Damon Lindelof: I remember when we first tried to present to people what the idea was, and they looked at us like we were speaking a foreign language, it was like - Desmond from 1994, his consciousness is time traveling into 2004 on the freighter, so the Desmond that we know and love is very confused, because it's a guy from the past who's currently in military camp.
Carlton Cuse: Somehow it's actually easier for people to entertain the notion of someone time traveling backwards, but the idea that the show is sort of set on the island in 2004 but someone is traveling forward from 1994, that was pretty hard to -
Damon Lindelof: I mean, I always think like, if suddenly I were in my body 10 years from now, I'd be very confused by what was going on and who I was around and why I was writing on "Carnivore"-
Carlton Cuse: [laughing] Exactly.
Damon Lindelof: -all these various things, so it was a cool premise to explore.
Damon Lindelof: Time traveling consciousness zombies?
Carlton Cuse: Time travel consciousness zombies, Season Three.
Damon Lindelof: I like it - yeah, we just start with Season Three.
Carlton Cuse: [laughing] Exactly.
Damon Lindelof: People will be like "What about the first two seasons?" and we'll be like "What about'em?"
Carlton Cuse: That could be the greatest thing ever.
Damon Lindelof: Just a quick sort of side note in terms of the way that we deal with time travel on the show - we are very paradox averse; that is to say, when our characters are time traveling, nothing that they do can change the present or the future that you have seen. Which is different than you know, the conventional Back to the Future time travel story telling.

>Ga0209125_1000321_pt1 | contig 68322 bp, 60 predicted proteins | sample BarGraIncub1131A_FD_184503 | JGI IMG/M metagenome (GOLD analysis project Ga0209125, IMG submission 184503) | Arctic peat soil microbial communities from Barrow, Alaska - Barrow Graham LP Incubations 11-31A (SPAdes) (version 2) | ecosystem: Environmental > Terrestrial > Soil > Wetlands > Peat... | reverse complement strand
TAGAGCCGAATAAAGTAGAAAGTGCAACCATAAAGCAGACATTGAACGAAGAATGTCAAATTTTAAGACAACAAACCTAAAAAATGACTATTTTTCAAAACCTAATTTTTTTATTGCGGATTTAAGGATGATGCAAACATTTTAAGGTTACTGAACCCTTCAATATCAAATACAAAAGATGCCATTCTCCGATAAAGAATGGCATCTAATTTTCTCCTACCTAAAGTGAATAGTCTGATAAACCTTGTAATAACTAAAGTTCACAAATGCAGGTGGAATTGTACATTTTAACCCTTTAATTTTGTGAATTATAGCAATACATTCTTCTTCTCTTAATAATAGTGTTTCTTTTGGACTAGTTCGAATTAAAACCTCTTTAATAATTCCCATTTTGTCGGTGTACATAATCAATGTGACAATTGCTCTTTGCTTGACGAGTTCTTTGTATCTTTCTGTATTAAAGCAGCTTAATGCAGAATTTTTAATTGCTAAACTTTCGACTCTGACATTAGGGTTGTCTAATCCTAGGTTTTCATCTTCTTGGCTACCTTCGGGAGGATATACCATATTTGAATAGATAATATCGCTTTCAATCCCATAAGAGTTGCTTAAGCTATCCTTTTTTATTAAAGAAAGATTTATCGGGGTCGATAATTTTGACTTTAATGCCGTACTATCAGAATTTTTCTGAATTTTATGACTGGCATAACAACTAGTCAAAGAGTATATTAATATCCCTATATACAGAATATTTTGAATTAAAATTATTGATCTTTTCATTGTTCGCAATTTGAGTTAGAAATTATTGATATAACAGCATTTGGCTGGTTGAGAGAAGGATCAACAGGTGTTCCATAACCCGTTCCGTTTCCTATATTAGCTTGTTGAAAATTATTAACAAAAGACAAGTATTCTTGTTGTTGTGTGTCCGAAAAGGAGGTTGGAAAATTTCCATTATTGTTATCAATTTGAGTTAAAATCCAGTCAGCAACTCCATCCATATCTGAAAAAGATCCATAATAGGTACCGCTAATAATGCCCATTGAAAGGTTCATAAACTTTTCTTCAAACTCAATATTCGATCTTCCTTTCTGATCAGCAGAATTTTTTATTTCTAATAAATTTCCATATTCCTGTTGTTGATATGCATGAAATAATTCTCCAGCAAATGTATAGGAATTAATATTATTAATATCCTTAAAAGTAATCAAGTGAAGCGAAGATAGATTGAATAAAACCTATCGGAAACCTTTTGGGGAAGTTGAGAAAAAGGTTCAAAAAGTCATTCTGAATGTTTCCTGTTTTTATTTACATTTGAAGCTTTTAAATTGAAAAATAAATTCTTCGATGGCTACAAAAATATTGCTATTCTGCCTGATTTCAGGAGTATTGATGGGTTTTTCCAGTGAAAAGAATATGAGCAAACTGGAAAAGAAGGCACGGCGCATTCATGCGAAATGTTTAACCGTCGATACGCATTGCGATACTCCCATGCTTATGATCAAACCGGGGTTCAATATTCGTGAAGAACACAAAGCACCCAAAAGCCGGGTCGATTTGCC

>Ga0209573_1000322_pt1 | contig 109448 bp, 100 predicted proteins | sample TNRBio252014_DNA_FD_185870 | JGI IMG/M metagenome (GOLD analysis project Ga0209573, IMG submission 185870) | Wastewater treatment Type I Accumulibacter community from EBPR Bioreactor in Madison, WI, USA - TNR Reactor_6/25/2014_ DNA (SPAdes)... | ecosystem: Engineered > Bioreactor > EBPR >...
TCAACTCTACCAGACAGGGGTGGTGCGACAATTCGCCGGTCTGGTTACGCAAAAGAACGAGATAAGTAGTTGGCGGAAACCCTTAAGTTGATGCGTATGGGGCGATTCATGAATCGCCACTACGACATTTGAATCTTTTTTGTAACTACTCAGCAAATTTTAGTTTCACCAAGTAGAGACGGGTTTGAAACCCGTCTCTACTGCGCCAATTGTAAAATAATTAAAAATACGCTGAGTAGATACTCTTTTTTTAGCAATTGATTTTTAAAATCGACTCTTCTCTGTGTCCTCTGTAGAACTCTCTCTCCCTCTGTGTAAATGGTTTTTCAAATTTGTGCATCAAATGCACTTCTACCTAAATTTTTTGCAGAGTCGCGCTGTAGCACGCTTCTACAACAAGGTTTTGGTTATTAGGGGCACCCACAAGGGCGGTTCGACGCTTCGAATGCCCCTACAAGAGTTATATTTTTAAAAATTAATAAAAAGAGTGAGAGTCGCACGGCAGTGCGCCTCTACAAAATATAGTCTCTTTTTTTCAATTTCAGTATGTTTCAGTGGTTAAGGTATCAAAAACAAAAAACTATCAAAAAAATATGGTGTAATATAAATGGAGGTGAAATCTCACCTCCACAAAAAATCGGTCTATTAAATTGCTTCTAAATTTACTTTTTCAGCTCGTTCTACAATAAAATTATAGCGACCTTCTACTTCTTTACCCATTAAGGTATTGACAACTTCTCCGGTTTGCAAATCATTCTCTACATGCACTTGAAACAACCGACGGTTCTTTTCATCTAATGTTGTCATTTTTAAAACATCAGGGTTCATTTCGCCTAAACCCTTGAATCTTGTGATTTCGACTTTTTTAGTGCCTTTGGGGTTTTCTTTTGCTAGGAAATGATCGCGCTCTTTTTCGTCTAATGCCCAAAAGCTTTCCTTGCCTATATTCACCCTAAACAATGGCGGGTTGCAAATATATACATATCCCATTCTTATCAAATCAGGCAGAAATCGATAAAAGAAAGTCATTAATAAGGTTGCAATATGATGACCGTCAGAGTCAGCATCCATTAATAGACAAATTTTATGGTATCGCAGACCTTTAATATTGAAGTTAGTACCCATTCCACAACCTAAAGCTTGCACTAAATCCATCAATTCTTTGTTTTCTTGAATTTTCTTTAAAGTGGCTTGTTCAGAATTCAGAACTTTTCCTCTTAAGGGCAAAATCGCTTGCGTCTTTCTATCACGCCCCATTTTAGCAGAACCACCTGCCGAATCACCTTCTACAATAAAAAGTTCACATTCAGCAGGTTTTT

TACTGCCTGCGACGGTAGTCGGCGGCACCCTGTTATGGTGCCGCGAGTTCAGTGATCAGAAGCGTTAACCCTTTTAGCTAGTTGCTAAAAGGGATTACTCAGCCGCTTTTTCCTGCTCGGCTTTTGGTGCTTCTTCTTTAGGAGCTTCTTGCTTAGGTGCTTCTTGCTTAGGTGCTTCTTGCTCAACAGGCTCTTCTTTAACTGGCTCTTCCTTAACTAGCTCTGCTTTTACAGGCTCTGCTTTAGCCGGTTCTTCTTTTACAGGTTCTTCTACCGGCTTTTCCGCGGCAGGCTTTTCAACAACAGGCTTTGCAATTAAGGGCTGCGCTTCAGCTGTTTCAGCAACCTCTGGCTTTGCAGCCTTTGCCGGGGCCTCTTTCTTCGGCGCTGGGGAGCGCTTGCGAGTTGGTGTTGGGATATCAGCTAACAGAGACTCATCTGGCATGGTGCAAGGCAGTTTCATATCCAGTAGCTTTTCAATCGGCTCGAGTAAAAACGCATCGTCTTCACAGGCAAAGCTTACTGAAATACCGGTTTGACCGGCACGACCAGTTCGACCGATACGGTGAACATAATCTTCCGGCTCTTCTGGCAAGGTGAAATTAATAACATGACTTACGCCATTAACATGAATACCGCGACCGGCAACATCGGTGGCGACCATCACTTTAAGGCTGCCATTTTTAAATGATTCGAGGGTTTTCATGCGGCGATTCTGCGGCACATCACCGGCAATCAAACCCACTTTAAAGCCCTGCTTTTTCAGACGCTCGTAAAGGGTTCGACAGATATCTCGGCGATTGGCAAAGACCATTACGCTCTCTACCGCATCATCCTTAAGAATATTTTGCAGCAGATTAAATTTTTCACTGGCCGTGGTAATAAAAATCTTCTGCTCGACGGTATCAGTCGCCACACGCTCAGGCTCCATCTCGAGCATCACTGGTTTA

Carlton Cuse: Or Heroes.
Damon Lindelof: Or Heroes, yeah.
Carlton Cuse: For us, what we don't want is for the audience to not be invested in the flash-forwards. When you see that, it would be pretty meaningless if they were a changeable reality-
Damon Lindelof: Well, as far as time travel goes.
Carlton Cuse: As far as time travel goes, yes.
Damon Lindelof: As far as time travel goes, definitely not changeable.
Carlton Cuse: Right. Or that you have a different Jack popping up in an alternative reality which is different than the one that we've established.
Damon Lindelof: Right. That stuff is all really cool, I mean, the Heroes - case in point for all those who watch both shows, we certainly do and are big fans of Heroes - but if Hiro moves back to the past and says "There's a catastrophe that's gonna happen unless you guys save the cheerleader," if they do save the cheerleader, then theoretically future Hiro never exists to come back and warn them. But you know, that's paradox.
Carlton Cuse: The hard thing about this episode was actually structuring the time travel elements - or consciousness traveling elements - and avoiding paradox. But that again is something that I think a lot of people have speculated about - "are there parallel futures, are there sort of multiple universes and worlds that exist in the future depending on how events in the past play out?" and that is not our intention.
Damon Lindelof: Yeah, and Ms. Hawking basically explained those rules in the first episode, "Flashes Before Your Eyes" where she basically said that the universe has a way of course correcting, so even if you did something in the past that you didn't do before, somehow the sort of fabric of time like swoops in around you and fixes everything so things don't go off the rails. I assume probably after "The Constant" we're going to get a lot of questions like "Well, did Penny know when she went to go see Desmond at the stadium in 2001 that he had told her to wait by the phone back in 1994?" and all of these questions, and to that we say refer to the Ms. Hawking scene in "Flashes Before Your Eyes". She gives a fairly good explanation of how everything works.